Templates are provided to customize existing base races and to allow more options in character building. As with races, none of the templates presented have level adjustment. Instead, templates are made with a similar mechanic to the Dragonborn of Bahamut, where certain racial traits are swapped with others, though on a much less extreme scale. All of the existing racial traits are grouped as either primary or secondary so that templates can swap out abilities of a certain power level as necessary.

Generally, if a template requires swapping a set of features (such as primary or secondary racial traits), you may not take another template that swaps the same set of features, though you may take one that swaps a different set (so you can take a template that swaps primary traits and one that swaps secondary, but not two that swap primary traits).

On Racial Classes

As I've explained above, level adjustment is a rather poor way to balance a race because of the extraordinary amount of benefits a race must provide to even be worth LA +1. Racial classes are a better method for this type of power offset. They do still offset character power, since taking more levels in classes with progressing features (such as spellcasting and martial adept classes) is usually better than taking levels in racial classes, but they are much less crippling than not having those levels at all. I will generally try to make all races function so that they don't need such balancing offsets, but some features make it impossible (like Thri-Kreen's four arms). In those cases, I will use racial class in place of level adjustment as the lesser of two evils.

A racial class is like a base class that is only available to members of that particular race. If a creature of a certain race has a racial class, it can choose to take levels in that class at any time, but it does not have to; it can choose to never take any levels in its racial class, or only take a few levels in it and stop, or even sporadically switch between class levels and racial class levels (depending on level requirements for levels of the racial class, this may even be required). Every racial class level has a minimal character level requirement, so a character may only take that class level of the racial class if it is advancing to that character level (for example, if a 1st level half-dragon with one level in its racial class levels up, it cannot take another level in its racial class until it levels up again due to the 3rd level requirement there).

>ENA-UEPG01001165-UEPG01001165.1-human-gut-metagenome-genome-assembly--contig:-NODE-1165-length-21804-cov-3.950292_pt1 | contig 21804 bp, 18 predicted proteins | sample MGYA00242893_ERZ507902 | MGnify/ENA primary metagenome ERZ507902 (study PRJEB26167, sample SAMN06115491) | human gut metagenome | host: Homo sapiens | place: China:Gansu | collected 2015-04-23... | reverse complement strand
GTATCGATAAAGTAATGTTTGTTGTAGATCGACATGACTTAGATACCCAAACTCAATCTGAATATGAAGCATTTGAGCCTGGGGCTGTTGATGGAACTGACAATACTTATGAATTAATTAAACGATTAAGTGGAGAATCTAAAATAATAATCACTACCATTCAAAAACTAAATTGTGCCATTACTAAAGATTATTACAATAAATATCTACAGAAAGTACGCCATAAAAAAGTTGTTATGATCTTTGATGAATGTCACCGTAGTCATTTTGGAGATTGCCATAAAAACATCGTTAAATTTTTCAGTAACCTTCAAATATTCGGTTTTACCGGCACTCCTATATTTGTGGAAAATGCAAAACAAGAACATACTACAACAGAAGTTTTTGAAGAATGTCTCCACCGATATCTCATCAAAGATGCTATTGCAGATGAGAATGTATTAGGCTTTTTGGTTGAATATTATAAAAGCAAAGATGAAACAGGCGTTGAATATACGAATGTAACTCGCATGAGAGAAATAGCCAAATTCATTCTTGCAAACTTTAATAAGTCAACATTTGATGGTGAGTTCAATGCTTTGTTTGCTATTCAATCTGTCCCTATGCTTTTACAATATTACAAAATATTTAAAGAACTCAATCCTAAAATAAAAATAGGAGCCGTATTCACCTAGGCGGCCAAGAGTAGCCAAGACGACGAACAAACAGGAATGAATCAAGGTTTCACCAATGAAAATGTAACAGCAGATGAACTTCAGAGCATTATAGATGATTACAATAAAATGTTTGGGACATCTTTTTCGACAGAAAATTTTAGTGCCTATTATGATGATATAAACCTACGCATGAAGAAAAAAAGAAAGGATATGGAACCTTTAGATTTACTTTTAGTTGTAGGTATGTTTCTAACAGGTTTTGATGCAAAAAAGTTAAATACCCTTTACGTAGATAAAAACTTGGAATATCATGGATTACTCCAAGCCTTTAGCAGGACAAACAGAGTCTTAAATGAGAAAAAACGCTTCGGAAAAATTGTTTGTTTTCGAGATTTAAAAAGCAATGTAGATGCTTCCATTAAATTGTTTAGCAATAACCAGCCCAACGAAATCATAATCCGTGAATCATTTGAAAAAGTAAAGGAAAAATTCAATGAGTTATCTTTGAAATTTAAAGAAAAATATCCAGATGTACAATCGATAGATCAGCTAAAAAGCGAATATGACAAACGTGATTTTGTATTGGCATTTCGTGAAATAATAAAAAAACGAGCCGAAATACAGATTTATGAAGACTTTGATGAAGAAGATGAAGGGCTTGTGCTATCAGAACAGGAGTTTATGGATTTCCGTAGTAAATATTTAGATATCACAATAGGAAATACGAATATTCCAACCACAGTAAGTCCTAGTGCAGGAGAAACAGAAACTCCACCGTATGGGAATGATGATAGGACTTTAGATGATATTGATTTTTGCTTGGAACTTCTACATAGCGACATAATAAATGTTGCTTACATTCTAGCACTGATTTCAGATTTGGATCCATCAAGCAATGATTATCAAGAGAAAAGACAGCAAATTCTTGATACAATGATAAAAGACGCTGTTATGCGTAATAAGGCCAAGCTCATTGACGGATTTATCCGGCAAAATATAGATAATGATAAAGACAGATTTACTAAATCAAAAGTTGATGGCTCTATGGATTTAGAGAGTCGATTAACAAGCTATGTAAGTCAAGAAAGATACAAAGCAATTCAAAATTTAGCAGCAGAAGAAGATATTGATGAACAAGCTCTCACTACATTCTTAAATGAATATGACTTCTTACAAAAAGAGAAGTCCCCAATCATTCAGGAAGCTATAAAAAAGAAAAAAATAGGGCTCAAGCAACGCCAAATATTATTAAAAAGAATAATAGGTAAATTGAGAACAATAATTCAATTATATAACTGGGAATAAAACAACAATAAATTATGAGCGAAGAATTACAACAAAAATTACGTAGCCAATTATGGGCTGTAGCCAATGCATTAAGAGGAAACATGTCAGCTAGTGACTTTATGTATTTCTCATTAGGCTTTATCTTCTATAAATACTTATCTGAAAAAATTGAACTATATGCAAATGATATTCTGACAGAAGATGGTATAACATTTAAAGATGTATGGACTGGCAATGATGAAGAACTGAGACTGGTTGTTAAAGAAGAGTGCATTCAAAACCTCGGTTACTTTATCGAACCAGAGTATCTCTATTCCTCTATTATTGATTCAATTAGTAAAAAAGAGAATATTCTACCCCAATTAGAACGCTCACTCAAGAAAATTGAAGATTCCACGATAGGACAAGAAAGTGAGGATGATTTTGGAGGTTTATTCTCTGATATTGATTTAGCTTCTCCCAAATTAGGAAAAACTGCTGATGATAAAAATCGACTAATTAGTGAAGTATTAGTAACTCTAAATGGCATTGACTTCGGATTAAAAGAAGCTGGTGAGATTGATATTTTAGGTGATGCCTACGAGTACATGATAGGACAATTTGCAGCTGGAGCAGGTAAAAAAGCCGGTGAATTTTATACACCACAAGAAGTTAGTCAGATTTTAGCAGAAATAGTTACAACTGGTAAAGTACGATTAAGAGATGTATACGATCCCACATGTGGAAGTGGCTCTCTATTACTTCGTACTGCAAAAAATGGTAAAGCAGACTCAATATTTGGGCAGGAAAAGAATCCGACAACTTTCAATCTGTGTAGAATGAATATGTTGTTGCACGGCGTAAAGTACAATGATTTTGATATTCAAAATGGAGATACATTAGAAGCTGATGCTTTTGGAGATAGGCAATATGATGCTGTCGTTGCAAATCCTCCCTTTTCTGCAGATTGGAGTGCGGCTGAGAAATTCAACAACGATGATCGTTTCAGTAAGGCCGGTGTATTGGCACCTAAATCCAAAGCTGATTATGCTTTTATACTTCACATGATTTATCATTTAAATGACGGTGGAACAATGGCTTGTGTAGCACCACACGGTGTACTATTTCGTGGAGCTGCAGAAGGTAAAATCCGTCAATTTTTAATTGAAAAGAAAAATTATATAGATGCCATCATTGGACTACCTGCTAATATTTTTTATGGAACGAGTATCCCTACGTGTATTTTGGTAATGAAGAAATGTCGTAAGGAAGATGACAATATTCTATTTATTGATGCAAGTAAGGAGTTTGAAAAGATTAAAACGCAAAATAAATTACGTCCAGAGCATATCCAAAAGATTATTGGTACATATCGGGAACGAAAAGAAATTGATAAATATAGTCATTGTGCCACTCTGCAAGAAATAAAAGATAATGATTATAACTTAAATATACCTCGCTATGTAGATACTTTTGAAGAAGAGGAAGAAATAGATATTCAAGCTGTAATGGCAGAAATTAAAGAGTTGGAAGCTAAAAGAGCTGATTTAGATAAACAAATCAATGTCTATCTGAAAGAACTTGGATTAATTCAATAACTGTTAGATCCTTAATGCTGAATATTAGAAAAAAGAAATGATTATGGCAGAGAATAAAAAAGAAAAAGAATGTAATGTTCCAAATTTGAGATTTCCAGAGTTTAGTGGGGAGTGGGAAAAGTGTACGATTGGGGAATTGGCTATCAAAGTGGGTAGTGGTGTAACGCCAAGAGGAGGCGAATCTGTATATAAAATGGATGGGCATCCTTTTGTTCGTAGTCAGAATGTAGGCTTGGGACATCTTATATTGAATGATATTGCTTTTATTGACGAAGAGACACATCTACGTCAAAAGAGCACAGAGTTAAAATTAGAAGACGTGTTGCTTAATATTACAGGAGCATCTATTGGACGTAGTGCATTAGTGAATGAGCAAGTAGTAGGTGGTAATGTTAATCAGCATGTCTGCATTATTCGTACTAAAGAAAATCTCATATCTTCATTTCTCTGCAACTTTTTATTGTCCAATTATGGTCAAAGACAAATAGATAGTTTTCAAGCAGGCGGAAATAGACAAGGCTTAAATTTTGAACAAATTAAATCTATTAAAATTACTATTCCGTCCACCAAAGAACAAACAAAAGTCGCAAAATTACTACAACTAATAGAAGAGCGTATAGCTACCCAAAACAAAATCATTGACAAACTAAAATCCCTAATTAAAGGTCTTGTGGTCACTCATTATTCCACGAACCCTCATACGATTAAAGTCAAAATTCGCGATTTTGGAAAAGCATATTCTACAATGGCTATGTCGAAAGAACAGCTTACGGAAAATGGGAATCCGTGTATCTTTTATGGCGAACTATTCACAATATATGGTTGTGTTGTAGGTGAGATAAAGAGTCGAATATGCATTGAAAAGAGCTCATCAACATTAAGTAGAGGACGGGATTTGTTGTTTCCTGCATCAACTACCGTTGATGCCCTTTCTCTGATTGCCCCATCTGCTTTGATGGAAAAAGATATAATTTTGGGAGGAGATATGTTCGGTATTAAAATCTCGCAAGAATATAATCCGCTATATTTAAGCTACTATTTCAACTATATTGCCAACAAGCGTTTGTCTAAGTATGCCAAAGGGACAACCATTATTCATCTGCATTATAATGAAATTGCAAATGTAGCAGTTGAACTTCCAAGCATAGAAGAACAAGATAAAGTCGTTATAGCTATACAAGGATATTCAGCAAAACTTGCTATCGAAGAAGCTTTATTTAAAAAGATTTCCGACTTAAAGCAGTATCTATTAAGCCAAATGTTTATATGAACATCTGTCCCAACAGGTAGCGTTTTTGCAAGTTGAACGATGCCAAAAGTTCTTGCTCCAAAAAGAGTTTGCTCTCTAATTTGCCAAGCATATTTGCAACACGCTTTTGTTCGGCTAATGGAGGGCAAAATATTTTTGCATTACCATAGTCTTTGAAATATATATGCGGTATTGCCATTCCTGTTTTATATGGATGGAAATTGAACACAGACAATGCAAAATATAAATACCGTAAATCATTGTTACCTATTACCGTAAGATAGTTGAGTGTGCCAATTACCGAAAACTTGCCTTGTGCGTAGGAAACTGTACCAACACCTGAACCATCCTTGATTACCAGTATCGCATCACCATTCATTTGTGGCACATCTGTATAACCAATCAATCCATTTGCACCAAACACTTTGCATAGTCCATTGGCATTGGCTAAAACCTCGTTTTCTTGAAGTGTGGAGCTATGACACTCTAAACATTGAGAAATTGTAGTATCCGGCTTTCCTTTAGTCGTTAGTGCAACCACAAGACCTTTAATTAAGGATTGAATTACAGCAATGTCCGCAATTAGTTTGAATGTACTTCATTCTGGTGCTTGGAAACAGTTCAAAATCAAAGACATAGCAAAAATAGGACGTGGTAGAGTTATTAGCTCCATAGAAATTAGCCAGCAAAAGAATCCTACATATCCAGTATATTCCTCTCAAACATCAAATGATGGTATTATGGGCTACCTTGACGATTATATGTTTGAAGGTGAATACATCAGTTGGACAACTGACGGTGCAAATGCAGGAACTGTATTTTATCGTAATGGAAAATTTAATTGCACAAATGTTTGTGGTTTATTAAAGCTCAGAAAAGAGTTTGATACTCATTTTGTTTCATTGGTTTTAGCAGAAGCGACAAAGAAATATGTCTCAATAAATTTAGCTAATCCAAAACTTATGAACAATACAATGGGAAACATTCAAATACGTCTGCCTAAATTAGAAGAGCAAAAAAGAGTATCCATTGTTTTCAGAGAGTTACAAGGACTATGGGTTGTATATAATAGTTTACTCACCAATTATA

Races

Core Races


Monstrous Races


Planestouched Templates


Draconic Races


Races of Eberron


Psionic Races (Unfinished)


Ungrouped Races

Duergar

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Type:Humanoid (duergar, dwarf, psionic)
Size:Medium
Speed:20 ft land. However, gray dwarves can move at this speed even when wearing medium or heavy armor or when carrying a medium or heavy load (unlike other creatures, whose speed is reduced in such situations).
Special Senses:Darkvision 120 ft
Ability Adjustments:+2 Constitution, -2 Charisma
Primary Features:Naturally Psionic: Duegar are naturally psionic, gaining 1 bonus power point per character level.
Psionic Gift: At 1st level, a duergar gains conceal thoughts as a bonus power, which he can manifest using his character level as his manifester level, though it can only target himself. He must spend power points and may augment that power as usual. At 6th level, he similarly gains expansion as a bonus power, and at 11th level he gains strength of my enemy as well. All save DCs are based on his highest mental ability score.
Secondary Features:Deep Constitution: At 1st level, duergar have a +2 racial bonus on saves against paralysis and poison. This increases to +3 at 4th level, +4 at 8th, +5 at 12th, +6 at 16th, and +7 at 20th.
Stability: A gray dwarf gains a +4 bonus on ability checks made to resist being bull rushed or tripped when standing on the ground (but not when climbing, flying, riding, or otherwise not standing firmly on the ground).
Automatic Languages:Undercommon and Dwarven
Favored Classes:Divine mind, monk, psychic warrior